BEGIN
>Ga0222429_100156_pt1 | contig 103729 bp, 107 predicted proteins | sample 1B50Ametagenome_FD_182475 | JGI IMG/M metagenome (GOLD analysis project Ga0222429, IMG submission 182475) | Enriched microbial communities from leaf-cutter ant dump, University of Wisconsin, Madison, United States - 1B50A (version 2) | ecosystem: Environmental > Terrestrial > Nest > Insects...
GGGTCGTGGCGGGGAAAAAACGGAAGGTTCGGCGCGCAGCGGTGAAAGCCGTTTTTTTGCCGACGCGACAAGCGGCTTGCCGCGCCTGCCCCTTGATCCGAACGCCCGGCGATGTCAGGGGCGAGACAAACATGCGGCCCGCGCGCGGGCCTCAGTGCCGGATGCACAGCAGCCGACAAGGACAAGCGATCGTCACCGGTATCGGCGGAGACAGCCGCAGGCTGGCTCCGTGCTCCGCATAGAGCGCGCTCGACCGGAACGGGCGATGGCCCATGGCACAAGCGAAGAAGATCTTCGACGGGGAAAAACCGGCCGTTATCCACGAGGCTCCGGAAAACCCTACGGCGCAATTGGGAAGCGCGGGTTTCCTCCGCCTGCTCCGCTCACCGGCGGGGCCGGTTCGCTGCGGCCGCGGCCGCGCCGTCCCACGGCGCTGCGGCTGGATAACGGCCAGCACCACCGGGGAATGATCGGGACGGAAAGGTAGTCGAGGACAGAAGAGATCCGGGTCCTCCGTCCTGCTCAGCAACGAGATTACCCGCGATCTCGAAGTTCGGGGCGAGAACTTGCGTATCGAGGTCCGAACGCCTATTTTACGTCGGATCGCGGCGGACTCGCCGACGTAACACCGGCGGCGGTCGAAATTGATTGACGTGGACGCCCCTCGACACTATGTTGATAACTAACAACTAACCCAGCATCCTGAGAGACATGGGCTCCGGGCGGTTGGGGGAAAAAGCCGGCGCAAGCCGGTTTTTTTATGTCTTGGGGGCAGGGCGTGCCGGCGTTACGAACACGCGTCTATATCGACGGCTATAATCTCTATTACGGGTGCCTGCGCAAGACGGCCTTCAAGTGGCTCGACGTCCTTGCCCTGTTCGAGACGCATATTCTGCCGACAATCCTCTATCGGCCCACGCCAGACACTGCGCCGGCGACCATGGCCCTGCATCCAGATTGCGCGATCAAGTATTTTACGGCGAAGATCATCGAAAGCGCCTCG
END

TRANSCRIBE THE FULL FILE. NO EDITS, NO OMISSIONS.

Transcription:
>Ga0222429_100156_pt1 | contig 103729 bp, 107 predicted proteins | sample 1B50Ametagenome_FD_182475 | JGI IMG/M metagenome (GOLD analysis project Ga0222429, IMG submission 182475) | Enriched microbial communities from leaf-cutter ant dump, University of Wisconsin, Madison, United States - 1B50A (version 2) | ecosystem: Environmental > Terrestrial > Nest > Insects...
GGGTCGTGGCGGGGAAAAAACGGAAGGTTCGGCGCGCAGCGGTGAAAGCCGTTTTTTTGCCGACGCGACAAGCGGCTTGCCGCGCCTGCCCCTTGATCCGAACGCCCGGCGATGTCAGGGGCGAGACAAACATGCGGCCCGCGCGCGGGCCTCAGTGCCGGATGCACAGCAGCCGACAAGGACAAGCGATCGTCACCGGTATCGGCGGAGACAGCCGCAGGCTGGCTCCGTGCTCCGCATAGAGCGCGCTCGACCGGAACGGGCGATGGCCCATGGCACAAGCGAAGAAGATCTTCGACGGGGAAAAACCGGCCGTTATCCACGAGGCTCCGGAAAACCCTACGGCGCAATTGGGAAGCGCGGGTTTCCTCCGCCTGCTCCGCTCACCGGCGGGGCCGGTTCGCTGCGGCCGCGGCCGCGCCGTCCCACGGCGCTGCGGCTGGATAACGGCCAGCACCACCGGGGAATGATCGGGACGGAAAGGTAGTCGAGGACAGAAGAGATCCGGGTCCTCCGTCCTGCTCAGCAACGAGATTACCCGCGATCTCGAAGTTCGGGGCGAGAACTTGCGTATCGAGGTCCGAACGCCTATTTTACGTCGGATCGCGGCGGACTCGCCGACGTAACACCGGCGGCGGTCGAAATTGATTGACGTGGACGCCCCTCGACACTATGTTGATAACTAACAACTAACCCAGCATCCTGAGAGACATGGGCTCCGGGCGGTTGGGGGAAAAAGCCGGCGCAAGCCGGTTTTTTTATGTCTTGGGGGCAGGGCGTGCCGGCGTTACGAACACGCGTCTATATCGACGGCTATAATCTCTATTACGGGTGCCTGCGCAAGACGGCCTTCAAGTGGCTCGACGTCCTTGCCCTGTTCGAGACGCATATTCTGCCGACAATCCTCTATCGGCCCACGCCAGACACTGCGCCGGCGACCATGGCCCTGCATCCAGATTGCGCGATCAAGTATTTTACGGCGAAGATCATCGAAAGCGCCTCG